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June 1993

Partial Reversal of Canities in a 22-Year-Old Normal Chinese Male

Author Affiliations

Room H-354 Department of Dermatology New York University Medical Center 566 First Ave New York, NY 10016; St John's Dermatology Center St Thomas's Hospital London SE1 7EH, England

Arch Dermatol. 1993;129(6):789-791. doi:10.1001/archderm.1993.01680270133025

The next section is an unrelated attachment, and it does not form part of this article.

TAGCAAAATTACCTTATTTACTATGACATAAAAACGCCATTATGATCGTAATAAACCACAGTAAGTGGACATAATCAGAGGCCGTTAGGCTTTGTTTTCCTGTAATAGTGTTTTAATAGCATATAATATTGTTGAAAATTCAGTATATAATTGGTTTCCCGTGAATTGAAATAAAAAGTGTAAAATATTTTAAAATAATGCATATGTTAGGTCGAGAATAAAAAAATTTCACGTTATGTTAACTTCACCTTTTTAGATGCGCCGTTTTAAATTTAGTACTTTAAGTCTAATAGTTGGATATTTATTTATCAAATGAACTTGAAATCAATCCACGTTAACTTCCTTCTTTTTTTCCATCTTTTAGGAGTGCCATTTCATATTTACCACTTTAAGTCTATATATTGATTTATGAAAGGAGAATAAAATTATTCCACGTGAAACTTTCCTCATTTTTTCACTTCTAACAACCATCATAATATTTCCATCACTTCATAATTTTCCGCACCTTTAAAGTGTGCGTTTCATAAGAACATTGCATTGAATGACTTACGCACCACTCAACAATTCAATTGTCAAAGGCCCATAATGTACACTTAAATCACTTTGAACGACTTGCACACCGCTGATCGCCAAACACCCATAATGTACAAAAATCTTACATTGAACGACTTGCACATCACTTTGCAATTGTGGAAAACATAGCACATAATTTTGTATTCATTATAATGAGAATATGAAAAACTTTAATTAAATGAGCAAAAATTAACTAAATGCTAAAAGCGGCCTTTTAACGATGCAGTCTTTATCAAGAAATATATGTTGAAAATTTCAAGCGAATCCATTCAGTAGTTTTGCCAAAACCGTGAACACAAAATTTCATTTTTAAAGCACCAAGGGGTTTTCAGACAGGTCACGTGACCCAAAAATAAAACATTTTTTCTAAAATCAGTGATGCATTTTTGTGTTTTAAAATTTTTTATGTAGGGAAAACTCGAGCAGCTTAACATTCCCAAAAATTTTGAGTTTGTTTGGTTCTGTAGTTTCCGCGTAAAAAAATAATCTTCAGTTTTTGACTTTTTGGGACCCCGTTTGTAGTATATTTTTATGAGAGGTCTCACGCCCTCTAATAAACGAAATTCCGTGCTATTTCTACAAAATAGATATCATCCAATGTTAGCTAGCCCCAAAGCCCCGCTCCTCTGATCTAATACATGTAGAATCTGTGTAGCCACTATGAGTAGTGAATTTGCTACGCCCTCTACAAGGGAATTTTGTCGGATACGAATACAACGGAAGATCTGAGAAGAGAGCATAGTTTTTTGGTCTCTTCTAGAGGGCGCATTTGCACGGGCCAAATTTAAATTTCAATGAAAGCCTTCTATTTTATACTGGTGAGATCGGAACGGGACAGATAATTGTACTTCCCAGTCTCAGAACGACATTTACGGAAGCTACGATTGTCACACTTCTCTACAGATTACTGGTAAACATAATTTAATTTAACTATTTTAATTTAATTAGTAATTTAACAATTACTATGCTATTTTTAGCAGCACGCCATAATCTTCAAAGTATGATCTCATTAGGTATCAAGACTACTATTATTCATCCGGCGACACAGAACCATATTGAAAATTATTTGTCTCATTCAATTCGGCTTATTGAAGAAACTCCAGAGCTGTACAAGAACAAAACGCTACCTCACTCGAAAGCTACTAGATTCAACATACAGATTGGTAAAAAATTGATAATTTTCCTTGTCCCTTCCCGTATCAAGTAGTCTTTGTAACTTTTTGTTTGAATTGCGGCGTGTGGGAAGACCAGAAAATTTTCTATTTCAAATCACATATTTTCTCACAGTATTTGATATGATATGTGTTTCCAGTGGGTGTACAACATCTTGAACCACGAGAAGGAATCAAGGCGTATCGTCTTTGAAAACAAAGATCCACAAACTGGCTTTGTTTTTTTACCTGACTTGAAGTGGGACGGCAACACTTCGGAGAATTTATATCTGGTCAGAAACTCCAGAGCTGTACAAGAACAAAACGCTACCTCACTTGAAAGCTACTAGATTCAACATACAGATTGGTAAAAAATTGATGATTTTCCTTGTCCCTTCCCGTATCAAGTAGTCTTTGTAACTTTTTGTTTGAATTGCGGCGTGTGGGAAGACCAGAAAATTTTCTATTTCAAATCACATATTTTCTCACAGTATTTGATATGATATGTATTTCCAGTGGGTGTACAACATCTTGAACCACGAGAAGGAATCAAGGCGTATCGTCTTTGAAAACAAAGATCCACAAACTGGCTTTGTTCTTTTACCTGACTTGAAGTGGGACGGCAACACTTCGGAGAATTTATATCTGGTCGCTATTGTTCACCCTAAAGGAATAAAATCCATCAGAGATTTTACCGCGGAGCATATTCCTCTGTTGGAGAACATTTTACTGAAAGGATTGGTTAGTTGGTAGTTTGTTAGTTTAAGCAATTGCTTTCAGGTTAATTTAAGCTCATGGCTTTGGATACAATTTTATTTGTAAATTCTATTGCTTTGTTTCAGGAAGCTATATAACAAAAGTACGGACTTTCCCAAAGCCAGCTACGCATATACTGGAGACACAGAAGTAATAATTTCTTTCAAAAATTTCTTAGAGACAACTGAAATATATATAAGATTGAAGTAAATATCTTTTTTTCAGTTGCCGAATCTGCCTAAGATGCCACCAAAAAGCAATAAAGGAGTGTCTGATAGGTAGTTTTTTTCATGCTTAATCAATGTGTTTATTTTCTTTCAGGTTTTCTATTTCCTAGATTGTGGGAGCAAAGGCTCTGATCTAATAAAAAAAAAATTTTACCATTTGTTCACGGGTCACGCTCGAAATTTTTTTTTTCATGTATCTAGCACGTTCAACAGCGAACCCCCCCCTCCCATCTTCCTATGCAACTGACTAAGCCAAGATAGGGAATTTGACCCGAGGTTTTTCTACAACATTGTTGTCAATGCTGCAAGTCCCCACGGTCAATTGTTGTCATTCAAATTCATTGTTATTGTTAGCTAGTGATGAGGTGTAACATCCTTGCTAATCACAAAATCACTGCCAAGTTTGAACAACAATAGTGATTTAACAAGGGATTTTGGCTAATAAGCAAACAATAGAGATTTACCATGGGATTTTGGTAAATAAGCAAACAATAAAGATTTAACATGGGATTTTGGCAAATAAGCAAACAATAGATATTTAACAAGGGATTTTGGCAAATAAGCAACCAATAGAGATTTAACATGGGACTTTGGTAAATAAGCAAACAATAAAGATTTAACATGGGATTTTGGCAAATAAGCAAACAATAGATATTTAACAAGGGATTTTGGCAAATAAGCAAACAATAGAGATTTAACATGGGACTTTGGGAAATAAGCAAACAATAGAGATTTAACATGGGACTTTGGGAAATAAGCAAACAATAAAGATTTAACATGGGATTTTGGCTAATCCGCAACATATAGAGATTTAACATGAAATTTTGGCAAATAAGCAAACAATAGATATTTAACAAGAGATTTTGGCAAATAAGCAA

To the Editor.—  Canities (graying of hair) is progressive and permanent and is usually regarded as a normal manifestation of the aging process. Loss of pigment is associated with a gradual reduction in melanocyte tyrosinase activity and eventual loss of functional melanocytes.1 The age of onset and progression is genetically determined and usually proceeds in an orderly fashion. Premature canities, defined as the onset of graying before the age of 20 years in whites or the age of 30 years in blacks, may be an isolated familial trait associated with other autoimmune disorders, such as pernicious anemia, vitamin B12 and iron deficiency, hyperthyroidism and hypothyroidism, and Addison's hypoadrenalism, in the premature aging syndromes or other inherited disorders or in severe cases of malnutrition.2 Drugs, such as chloroquine, hydroxychloroquine, mephenesin, triparanol, and fluorobutyrophenone, are reported to cause hair lightening by an unknown mechanism.2 In general, graying of the hair is progressive and permanent, except for repigmentation associated with alopecia areata and vitiligo.

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